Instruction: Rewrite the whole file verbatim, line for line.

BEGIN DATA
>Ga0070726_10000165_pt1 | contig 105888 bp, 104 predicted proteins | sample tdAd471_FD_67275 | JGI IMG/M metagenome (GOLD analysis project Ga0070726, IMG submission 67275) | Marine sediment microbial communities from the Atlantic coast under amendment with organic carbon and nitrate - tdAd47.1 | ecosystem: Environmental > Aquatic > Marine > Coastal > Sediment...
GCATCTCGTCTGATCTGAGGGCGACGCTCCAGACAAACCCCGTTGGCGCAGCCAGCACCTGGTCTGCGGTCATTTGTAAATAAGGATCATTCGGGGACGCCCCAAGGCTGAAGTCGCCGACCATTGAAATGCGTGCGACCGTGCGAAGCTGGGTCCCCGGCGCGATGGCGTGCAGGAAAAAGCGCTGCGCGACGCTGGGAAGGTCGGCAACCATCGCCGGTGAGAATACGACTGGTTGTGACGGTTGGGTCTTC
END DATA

>Ga0070726_10000165_pt1 | contig 105888 bp, 104 predicted proteins | sample tdAd471_FD_67275 | JGI IMG/M metagenome (GOLD analysis project Ga0070726, IMG submission 67275) | Marine sediment microbial communities from the Atlantic coast under amendment with organic carbon and nitrate - tdAd47.1 | ecosystem: Environmental > Aquatic > Marine > Coastal > Sediment...
GCATCTCGTCTGATCTGAGGGCGACGCTCCAGACAAACCCCGTTGGCGCAGCCAGCACCTGGTCTGCGGTCATTTGTAAATAAGGATCATTCGGGGACGCCCCAAGGCTGAAGTCGCCGACCATTGAAATGCGTGCGACCGTGCGAAGCTGGGTCCCCGGCGCGATGGCGTGCAGGAAAAAGCGCTGCGCGACGCTGGGAAGGTCGGCAACCATCGCCGGTGAGAATACGACTGGTTGTGACGGTTGGGTCTTC